• If your interior photos look like “bowling alleys” then trying standing near one of the side walls rather than shooting right down the middle. Always include 3 walls in the photo if you can and you will find that the photos are more realistic and representative of the room.

  • For the past 6 months I have shot exclusively with the Sony A7RII body, a Metabones 4 adapter, and Canon 24mm Tilt-Shift lens. At first I went back & forth with the 16-35 & the 17-40 plus some other combos – but found the best and most consistent composition and quality was with the 24mm Tilt-shift. I find it most useful when faced with having to shoot multiple floors (like up or down a staircase – or down from a landing). It is super effective on the A7RII because of the focus peaking & manual focus assist…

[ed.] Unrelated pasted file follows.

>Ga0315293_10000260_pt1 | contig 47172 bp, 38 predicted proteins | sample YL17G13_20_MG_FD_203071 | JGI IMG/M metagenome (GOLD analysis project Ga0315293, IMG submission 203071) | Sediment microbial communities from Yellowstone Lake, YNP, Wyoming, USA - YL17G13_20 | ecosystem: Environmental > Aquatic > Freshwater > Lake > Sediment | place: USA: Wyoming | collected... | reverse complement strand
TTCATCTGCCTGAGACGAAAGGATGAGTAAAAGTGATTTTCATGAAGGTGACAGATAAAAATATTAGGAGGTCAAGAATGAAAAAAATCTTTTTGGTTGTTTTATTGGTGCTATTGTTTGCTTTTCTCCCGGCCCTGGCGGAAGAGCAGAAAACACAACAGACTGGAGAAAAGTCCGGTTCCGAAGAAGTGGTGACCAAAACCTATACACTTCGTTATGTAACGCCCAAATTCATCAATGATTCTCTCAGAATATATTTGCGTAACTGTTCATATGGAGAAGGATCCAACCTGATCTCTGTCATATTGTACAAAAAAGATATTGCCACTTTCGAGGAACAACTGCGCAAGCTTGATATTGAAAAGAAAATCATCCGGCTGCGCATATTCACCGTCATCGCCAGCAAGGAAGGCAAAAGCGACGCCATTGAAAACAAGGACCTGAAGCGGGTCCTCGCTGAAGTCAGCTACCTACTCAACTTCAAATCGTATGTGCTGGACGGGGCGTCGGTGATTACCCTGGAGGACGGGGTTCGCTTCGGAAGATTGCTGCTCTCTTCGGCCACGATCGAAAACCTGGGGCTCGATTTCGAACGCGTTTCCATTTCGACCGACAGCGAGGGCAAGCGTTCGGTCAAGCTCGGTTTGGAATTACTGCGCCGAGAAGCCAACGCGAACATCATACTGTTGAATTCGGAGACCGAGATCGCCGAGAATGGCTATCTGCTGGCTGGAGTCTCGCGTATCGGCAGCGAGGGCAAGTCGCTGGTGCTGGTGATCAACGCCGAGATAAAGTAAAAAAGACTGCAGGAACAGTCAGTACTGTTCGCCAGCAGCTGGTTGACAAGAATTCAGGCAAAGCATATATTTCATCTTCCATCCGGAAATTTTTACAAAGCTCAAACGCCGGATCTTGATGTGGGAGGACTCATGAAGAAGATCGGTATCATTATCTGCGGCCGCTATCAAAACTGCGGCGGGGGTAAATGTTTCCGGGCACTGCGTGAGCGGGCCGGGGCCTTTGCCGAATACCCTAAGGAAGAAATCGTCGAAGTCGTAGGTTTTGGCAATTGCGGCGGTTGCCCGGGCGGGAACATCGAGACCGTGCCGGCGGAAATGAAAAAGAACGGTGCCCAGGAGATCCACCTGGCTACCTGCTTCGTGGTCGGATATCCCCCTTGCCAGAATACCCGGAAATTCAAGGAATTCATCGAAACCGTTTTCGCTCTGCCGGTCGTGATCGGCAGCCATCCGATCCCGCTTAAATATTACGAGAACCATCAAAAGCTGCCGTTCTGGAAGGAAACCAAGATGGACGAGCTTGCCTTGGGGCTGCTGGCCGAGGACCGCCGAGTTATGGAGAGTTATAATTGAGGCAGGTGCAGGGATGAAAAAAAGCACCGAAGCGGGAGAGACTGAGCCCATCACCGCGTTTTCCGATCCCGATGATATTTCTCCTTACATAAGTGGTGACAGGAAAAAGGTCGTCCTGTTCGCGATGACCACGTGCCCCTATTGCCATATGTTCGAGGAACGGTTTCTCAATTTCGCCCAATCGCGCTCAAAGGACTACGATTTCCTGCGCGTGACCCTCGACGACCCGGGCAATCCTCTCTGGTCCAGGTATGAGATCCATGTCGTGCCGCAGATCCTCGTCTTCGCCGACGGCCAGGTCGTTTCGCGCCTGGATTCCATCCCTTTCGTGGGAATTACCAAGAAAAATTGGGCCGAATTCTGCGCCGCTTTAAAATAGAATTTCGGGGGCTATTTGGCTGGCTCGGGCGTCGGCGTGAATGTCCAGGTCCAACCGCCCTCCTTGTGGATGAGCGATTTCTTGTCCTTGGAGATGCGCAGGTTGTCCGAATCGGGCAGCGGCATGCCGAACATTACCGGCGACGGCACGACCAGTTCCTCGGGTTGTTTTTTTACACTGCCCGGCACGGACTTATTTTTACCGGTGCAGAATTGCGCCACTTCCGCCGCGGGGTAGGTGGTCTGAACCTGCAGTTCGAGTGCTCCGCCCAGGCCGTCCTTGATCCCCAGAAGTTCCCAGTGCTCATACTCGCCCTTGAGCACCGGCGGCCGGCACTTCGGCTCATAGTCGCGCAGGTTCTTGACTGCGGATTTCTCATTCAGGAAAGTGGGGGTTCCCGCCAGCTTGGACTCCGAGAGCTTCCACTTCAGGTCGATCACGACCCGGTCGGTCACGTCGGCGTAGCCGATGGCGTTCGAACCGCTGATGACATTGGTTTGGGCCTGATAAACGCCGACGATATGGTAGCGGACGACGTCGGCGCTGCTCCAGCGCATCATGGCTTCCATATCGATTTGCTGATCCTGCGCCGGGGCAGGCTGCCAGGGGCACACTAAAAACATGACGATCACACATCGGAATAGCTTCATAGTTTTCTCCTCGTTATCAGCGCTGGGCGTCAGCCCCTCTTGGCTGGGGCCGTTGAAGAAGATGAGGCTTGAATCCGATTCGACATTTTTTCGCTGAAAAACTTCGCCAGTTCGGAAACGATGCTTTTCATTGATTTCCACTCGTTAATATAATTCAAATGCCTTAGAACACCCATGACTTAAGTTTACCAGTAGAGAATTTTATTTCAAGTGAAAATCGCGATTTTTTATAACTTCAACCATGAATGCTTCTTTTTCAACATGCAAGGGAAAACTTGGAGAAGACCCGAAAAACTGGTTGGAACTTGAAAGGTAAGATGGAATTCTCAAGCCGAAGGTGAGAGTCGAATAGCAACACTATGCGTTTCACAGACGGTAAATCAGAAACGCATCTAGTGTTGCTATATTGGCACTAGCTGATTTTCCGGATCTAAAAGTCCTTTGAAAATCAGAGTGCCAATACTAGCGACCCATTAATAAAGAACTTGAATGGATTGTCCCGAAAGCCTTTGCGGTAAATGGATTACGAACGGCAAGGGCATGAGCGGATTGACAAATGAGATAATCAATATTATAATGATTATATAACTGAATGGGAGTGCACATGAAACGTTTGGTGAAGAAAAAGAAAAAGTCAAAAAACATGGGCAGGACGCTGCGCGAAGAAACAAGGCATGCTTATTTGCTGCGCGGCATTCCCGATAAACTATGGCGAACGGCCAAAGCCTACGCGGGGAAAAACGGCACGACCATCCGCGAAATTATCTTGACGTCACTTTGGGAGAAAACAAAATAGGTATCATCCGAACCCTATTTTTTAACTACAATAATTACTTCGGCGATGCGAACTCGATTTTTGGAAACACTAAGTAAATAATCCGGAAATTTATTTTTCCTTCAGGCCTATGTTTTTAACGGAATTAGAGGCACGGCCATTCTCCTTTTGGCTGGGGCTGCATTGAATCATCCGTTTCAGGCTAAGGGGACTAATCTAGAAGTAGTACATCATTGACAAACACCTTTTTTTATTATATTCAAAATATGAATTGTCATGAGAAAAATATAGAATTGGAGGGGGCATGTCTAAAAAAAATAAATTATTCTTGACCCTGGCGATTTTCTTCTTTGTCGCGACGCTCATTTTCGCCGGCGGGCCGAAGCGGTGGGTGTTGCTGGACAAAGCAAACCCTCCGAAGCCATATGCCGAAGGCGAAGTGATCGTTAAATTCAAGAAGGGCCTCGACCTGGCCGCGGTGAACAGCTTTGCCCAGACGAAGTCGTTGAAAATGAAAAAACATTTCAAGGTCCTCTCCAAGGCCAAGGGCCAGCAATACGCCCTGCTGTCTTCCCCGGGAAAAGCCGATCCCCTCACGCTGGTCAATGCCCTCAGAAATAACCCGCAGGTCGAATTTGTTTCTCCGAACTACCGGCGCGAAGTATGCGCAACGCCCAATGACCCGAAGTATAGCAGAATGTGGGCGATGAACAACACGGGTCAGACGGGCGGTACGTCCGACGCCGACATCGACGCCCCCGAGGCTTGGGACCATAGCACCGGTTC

IMHO the 24mm tilt-shift is the best architecture/real estate lens out there…

  • I have shot listings where I used a 24mm pc lens for most or all of the views. However, I think an ultrawide zoom is usually much more practical for the majority of routine real estate photography. That said, I think all those who shoot buildings for a living should spend some time getting acquainted with using a 24mm pc lens on a full frame body.

  • I use the longest focal length I can for each composition. Every property I photograph will have me pulling out my 10-20mm Sigma and my Canon 17-40mm. For shallow DOF details, I often use my 50mm f1.4. Some detail photos will work well with my 70-200mm.

    In school we had sections where we were only allowed to use a 50mm prime. I understand why they do that, but it has nothing to do with working in the real world. I have a camera with interchangeable lenses for a reason. I could get by with a 24mm T/S as my only lens on a job, but why?